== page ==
Throughout his career, Sinatra assembled these refined compositions into collections that reflected a sustained mood or tone. He pioneered the "concept album" with the 1946 Columbia release The Voice Of Frank Sinatra, a subdued set of ballads arranged by Axel Stordahl.

After his acrimonious exit from Columbia in the early 50`s - spurred largely by his discontent with the mediocre tunes he was asked to execute - he returned to concept recording and revitalized his career at Capitol Records with a stellar run of long-playing albums arranged by Nelson Riddle, Gordon Jenkins, Billy May, and Stordahl; taking full advantage of both the LP`s extended playing time and the singer`s deeper, darker voice, they ranged from meditative ballad works (In the Wee Small Hours, Frank Sinatra Sings For Only the Lonely) to finger-popping up-tempo salvos (Songs For Swingin` Lovers, A Swingin` Affair). He continued his commitment to thematically programmed albums after he established his own label, Reprise Records, in 1960, resulting in such rewarding sets as the show tune recital The Concert Sinatra, the autumnal September Of My Years, and the ambitious, time-traveling three-LP set Trilogy.

Would there have been a Sgt. Pepper`s Lonely Hearts Club Band or a The Dark Side Of The Moon without Sinatra`s precedent? Perhaps not.

The late opera baritone Robert Merrill explained the timeless worth of Sinatra`s masterful song cycles best when he said, "The beauty of Frank is that he is word-conscious and story-conscious and that`s why he`s so great. He`s a storyteller. He`s sensitive - so automatically he`s sensitive to his words, to the story they tell. What you are comes out in your music."

Frank Sinatra made these conceptual exercises work on the most rarified level imaginable through an ardent fusing of artifice and emotional truth.

Author Charles L. Granata notes, "When all is said and done, Sinatra`s genius, both as a vocalist and in the recording studio, is rooted in his considerable skill as a dramatic actor. The roles for which he garnered critical acclaim - From Here To Eternity, Suddenly, The Man With The Golden Arm, and The Manchurian Candidate - are convincing examples of the breadth and seriousness of his talent. His ability to intuitively grasp a character`s essence and identify the most meaningful elements of a plot helped Sinatra transfer his persuasive on-screen sensitivities to the lyrical interpretation required for his vocal performances." Such subtly executed, intensely dramatic performances as "One For My Baby," "Soliloquy," and "Send In The Clowns" bears out Granata`s point.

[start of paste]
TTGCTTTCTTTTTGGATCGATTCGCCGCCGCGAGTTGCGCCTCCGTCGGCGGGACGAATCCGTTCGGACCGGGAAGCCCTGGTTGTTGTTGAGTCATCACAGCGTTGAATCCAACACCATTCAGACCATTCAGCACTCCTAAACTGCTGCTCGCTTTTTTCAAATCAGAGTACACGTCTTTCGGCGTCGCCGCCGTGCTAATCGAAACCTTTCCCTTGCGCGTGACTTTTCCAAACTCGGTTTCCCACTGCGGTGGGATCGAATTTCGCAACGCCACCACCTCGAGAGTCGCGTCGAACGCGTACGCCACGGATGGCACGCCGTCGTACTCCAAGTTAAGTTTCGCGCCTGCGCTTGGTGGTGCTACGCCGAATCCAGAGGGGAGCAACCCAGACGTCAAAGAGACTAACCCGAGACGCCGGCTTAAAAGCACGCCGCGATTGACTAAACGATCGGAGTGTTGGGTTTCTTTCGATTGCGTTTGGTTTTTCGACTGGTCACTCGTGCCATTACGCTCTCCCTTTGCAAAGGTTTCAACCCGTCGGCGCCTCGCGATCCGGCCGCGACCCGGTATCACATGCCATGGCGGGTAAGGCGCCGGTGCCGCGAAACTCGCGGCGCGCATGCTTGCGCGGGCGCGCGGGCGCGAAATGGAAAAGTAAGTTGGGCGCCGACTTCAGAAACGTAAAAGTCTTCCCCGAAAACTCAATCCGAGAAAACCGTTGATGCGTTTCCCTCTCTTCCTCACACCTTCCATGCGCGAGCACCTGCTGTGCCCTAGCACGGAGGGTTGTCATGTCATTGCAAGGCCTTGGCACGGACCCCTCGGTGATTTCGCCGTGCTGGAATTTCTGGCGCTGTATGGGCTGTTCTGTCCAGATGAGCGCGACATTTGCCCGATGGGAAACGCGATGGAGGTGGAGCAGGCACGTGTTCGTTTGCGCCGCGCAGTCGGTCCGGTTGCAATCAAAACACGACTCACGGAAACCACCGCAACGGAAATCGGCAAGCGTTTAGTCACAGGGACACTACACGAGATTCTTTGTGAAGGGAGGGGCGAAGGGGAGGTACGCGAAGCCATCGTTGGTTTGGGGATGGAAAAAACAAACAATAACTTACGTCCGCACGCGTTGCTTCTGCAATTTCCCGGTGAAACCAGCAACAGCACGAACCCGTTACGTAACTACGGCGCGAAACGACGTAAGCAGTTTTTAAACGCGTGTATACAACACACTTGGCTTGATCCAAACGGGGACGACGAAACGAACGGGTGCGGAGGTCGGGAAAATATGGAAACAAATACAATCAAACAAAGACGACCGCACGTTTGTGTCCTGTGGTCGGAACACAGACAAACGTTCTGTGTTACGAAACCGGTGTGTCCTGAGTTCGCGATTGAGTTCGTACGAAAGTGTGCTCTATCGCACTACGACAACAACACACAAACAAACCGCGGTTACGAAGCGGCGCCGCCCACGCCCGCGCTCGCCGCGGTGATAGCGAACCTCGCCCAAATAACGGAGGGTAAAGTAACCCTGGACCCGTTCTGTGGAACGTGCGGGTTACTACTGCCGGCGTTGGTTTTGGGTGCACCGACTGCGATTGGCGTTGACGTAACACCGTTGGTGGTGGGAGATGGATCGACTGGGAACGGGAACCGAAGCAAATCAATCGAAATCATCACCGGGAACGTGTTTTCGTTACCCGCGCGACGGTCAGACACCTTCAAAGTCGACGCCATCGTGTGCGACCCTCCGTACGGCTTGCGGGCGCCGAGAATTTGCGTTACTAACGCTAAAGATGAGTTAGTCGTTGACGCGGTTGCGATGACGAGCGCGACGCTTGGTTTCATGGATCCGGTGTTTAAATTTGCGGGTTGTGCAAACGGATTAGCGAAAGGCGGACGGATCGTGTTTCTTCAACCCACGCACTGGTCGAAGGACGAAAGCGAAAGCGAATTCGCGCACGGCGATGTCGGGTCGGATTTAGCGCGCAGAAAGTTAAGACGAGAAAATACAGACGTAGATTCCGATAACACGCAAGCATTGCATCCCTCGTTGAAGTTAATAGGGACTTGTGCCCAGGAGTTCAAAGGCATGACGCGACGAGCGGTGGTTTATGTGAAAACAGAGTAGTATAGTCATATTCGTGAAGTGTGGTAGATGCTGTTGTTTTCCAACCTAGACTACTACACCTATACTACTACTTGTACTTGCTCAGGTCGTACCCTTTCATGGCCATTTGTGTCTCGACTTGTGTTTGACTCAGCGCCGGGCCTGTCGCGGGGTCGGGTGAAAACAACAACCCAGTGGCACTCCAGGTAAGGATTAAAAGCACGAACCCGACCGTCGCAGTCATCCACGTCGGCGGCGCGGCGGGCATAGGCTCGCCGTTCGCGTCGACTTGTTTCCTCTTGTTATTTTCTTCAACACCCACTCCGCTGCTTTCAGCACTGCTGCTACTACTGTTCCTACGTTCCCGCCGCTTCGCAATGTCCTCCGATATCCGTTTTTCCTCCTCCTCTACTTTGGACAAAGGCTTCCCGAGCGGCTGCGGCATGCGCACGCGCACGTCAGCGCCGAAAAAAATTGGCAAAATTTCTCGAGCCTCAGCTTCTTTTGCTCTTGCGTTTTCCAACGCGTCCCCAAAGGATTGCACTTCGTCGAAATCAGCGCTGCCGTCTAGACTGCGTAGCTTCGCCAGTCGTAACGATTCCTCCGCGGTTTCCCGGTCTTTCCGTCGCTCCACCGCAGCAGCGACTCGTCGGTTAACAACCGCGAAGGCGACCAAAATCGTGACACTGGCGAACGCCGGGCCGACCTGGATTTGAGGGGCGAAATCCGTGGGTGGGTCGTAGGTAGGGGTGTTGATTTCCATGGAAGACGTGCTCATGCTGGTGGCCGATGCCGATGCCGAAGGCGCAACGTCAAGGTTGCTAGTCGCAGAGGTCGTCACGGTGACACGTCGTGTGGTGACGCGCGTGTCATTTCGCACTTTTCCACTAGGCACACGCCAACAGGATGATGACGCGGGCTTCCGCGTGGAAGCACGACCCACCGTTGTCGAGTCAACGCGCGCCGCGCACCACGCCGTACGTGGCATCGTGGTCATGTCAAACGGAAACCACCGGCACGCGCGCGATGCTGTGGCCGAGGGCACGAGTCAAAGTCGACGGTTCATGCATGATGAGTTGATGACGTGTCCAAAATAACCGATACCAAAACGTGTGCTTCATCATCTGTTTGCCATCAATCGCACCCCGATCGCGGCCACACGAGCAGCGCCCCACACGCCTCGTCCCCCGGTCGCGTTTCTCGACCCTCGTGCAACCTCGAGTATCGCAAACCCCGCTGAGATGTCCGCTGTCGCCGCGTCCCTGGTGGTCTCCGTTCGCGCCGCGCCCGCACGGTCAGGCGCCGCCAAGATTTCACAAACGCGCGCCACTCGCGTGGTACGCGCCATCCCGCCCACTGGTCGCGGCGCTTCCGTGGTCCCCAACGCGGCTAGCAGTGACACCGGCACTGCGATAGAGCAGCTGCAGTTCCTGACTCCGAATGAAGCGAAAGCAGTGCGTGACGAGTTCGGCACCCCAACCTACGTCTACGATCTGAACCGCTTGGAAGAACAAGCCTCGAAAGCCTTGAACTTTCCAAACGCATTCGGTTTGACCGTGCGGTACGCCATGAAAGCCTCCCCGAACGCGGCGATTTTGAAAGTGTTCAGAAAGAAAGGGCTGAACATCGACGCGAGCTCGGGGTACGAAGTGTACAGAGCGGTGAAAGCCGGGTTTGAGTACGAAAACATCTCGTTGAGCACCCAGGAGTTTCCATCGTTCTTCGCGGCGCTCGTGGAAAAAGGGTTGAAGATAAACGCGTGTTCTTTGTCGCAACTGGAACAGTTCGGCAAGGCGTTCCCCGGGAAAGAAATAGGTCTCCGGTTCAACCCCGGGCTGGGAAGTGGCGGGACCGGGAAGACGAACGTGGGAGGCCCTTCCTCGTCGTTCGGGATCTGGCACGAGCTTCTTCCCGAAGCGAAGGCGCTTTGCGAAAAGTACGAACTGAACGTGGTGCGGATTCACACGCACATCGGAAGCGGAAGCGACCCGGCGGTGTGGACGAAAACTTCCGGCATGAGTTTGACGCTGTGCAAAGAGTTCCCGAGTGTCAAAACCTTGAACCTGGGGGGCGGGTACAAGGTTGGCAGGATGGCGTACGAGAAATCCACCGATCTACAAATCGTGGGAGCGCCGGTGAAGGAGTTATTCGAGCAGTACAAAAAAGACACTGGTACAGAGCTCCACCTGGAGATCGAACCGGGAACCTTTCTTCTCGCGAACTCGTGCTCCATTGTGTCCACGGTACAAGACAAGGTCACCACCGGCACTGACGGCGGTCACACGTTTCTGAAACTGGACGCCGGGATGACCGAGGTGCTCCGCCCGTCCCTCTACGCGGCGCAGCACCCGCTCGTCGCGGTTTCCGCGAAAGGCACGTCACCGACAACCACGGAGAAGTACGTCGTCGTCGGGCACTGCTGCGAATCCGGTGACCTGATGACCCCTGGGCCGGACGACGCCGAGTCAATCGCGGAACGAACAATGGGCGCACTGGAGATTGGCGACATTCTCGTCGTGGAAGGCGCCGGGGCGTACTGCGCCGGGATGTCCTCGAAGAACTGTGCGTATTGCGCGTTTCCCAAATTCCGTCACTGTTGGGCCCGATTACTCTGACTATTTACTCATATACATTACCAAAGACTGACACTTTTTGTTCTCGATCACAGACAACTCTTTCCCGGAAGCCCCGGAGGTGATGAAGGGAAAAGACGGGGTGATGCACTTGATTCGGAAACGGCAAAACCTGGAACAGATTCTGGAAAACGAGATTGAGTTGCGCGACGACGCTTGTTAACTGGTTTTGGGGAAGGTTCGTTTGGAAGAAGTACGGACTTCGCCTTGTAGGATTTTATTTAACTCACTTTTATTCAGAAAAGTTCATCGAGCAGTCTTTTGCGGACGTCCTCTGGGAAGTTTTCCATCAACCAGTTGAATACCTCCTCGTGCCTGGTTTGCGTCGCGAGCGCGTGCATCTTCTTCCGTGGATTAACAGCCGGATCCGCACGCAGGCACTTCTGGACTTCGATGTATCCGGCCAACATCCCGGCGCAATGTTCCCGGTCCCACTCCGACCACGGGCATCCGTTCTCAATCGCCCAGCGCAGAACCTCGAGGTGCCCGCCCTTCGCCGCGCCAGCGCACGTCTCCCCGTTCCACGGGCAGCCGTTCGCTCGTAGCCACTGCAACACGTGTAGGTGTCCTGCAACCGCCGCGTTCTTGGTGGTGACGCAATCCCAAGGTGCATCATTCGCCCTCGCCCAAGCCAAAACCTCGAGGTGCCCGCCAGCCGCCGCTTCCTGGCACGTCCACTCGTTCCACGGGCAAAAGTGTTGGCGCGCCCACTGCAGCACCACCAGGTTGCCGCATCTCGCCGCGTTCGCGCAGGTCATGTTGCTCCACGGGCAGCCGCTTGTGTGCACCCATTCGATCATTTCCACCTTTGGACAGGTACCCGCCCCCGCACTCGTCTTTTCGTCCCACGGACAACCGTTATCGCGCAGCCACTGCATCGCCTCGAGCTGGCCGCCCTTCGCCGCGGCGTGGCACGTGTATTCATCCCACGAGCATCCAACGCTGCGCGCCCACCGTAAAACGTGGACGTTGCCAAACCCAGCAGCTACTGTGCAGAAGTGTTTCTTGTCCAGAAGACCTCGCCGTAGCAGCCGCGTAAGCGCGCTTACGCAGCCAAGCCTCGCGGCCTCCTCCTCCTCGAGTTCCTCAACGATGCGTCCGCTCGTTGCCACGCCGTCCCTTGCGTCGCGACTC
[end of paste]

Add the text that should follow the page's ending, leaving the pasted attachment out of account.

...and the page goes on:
Alan Livingston, who signed Sinatra to Capitol Records in 1953, once pointed out that Sinatra's work sprang from the heart of his interior being: "Frank has lived through every conceivable emotion. He's had unhappy divorces, and lost women he didn't want to lose, and experienced his career going down the tubes. He went through everything that could happen to a young man who had been the teenage idol from the 40`s. I think that actually gives him his credibility, as well as his ability to interpret a lyric and to phrase it. Because he feels it, he understands it."

The depth of feeling in Sinatra`s music, and its exceptional intimacy, provoked a highly charged response in audiences. The singer`s longtime aide Frank Military said, "Frank`s appeal is so great and so wide, I think, because it boils down to one thing: You believe that he's singing [directly] to you." The English critic Derek Jewell echoed this sentiment when he recalled his first exposure to Sinatra in the 40`s, at the height of the vocalist`s teen idolhood: "[He gave] a personal stamp to a song like no one else I`d ever heard, making you feel he was singing only to you even if you weren`t female."

It was, and is, complex music, in its making, execution, and affect, but Sinatra himself may have identified the very simple source of his universal appeal when he said, "When I sing, I believe." {view a list of Sinatra's Classic Tracks, as well as his Awards & Recognitions}


Chris Morris is a Los Angeles-based writer and DJ. Formerly an editor at The Hollywood Reporter and Billboard, he received a Grammy award nomination in 2004 for his liner notes for Rhino's No Thanks! The '70s Punk Rebellion. He currently hosts the "Watusi Rodeo" program on Indie 103.1 in Los Angeles, and at www.indie1031.com.